It is better to generate a dedicated ssh key for our lab without any passphrase, we can generate that by:

CLI

ssh-keygen -f ~/.ssh/myPersonalCloudLab

 

Let’s define it to our terraform.tfvars file like this:

terraform.tfvars

hcloud_token = “yourHetznerToken”

private_ssh_key_path=”~/.ssh/myPersonalCloudLab”

 

Now you are ready to create your very first server, please run:

CLI

terraform plan

 

Here you can see an execution plan that will add two items, an ssh key, and a server. Remember you can always see more detail about arguments by a command like this:

CLI

terraform plan –help

 

and now it’s time to make your dreams real, and create them on the Hetzner:

CLI

terraform apply

 

Wonderful, we’ve created our first server with the help of terraform. It’s time to move to the third and last section of this article, but in case you are wondering what else you can put in your server configuration values – you can check out the examples below and play with them:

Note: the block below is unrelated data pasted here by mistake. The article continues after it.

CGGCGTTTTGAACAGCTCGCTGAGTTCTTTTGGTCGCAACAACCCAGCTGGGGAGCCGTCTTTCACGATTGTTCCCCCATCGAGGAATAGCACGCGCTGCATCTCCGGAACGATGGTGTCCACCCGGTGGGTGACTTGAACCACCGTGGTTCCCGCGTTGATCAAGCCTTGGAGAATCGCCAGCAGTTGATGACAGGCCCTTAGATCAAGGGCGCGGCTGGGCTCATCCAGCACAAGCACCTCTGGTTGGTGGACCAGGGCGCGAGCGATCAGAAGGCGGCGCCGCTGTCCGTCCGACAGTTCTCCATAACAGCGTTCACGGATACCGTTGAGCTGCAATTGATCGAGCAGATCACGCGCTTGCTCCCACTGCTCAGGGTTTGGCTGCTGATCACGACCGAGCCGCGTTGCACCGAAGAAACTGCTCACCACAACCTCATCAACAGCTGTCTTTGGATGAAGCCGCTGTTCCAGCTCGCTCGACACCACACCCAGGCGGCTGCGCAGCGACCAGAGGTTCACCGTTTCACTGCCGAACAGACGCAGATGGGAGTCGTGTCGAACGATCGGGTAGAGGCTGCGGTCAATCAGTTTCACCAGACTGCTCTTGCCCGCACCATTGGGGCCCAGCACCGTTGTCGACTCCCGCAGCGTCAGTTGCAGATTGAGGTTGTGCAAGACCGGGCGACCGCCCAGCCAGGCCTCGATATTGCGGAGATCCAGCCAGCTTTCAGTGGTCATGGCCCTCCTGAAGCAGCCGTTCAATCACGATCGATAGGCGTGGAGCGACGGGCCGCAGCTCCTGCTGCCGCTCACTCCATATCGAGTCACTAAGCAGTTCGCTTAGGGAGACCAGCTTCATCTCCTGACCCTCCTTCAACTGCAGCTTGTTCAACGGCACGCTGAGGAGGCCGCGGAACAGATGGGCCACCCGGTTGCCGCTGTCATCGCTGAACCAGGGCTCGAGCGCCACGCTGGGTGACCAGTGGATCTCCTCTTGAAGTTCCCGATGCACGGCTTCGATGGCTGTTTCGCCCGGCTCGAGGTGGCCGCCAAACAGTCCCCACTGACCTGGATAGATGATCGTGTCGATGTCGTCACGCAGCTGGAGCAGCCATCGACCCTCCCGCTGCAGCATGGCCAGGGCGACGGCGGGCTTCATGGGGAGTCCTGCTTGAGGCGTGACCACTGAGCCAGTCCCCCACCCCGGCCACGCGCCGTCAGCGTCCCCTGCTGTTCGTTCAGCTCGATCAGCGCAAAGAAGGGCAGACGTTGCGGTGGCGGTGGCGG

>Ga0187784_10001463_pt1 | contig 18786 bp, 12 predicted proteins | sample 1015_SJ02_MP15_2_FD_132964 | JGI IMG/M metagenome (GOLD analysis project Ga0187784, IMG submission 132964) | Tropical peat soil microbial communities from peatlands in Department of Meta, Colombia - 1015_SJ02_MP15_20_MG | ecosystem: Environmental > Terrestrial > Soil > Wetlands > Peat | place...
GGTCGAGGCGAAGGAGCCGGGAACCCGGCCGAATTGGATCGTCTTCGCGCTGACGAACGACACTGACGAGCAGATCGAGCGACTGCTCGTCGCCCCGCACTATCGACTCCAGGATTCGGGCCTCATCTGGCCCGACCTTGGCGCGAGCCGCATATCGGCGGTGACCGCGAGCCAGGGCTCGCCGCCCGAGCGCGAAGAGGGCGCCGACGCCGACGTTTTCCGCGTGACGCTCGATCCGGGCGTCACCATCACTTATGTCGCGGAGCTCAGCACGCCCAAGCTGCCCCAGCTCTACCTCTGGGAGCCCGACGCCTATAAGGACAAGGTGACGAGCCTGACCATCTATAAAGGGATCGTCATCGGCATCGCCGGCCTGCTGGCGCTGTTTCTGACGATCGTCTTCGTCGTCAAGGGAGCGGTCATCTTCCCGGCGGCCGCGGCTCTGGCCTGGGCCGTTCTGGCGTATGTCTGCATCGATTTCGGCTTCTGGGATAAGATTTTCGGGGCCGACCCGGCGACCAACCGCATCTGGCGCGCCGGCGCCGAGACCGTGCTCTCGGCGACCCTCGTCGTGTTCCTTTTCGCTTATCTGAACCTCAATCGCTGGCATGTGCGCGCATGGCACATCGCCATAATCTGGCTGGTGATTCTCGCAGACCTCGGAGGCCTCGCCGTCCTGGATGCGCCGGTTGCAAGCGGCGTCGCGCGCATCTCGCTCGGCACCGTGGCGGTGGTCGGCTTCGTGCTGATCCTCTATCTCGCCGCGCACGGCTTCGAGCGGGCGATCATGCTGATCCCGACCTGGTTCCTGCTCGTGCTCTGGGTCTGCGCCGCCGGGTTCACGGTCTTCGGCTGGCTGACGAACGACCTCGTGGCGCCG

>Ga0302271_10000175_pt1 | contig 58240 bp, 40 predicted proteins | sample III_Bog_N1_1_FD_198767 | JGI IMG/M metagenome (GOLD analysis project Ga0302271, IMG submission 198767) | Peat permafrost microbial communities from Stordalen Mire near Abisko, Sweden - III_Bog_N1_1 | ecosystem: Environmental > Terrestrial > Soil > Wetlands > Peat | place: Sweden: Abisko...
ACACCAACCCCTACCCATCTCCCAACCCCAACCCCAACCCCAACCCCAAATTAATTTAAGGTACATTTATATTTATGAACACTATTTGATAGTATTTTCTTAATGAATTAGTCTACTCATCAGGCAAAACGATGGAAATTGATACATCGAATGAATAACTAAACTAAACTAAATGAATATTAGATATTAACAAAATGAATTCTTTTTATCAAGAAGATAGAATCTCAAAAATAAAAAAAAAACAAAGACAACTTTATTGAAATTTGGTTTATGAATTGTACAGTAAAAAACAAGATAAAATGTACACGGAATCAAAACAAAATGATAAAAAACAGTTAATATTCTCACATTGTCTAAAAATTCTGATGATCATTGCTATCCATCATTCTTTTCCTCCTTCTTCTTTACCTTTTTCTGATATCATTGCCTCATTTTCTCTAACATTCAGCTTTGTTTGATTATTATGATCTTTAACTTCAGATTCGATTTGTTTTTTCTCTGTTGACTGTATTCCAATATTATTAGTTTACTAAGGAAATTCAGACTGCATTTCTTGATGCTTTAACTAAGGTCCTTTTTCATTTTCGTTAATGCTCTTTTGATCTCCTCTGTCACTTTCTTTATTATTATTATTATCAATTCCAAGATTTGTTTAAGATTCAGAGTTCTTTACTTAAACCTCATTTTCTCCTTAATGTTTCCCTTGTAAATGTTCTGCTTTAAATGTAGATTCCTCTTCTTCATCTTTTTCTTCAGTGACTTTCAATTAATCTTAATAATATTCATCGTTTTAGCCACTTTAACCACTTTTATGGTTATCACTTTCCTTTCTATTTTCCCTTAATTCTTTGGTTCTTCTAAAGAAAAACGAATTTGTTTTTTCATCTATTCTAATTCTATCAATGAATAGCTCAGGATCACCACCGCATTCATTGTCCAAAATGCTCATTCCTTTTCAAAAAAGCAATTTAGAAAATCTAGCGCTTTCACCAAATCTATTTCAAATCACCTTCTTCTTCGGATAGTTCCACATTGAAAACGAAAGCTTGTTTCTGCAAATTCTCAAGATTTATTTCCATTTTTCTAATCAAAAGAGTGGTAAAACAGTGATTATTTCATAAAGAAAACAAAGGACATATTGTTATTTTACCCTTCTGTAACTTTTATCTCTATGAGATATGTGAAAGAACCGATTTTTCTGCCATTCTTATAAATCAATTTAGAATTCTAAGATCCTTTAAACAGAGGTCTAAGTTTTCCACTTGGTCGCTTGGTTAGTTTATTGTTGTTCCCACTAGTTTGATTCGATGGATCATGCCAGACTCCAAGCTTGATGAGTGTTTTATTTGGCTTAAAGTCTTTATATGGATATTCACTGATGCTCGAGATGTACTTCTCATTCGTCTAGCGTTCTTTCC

CLI

brew install jq

export API_TOKEN=yourHetznerToken

# https://docs.hetzner.cloud/#images

 

curl \

        -H “Authorization: Bearer $API_TOKEN” \

        ‘https://api.hetzner.cloud/v1/images’ | jq “.images[].name”

# https://docs.hetzner.cloud/#server-types-get-all-server-types

 

curl \

        -H “Authorization: Bearer $API_TOKEN” \

        ‘https://api.hetzner.cloud/v1/server_types’ | jq “.server_types[] | .name, .prices” | less

 

Step 3: Installing Kubernetes on our server

Nowadays the most popular container orchestration tool is Kubernetes, which was developed originally at Google. To learn it, the usual suggestion is to use a local program name minikube. However, it is not designed for running on servers. instead, we are going to use k3s project. K3s is a widely available, certified Kubernetes distribution, designed for production workloads in unattended, resource-constrained, remote locations or inside IoT appliances.

Remember that we are using Terraform to manage our infrastructure, which is good for provisioning. However, regarding configuration management, the usual suggestion would be to use something like Ansible alongside Terraform. Luckily the installation process of k3s is very simple and we can manage it easily via Terraform itself. For this purpose, please change node1 in the main.tf like this::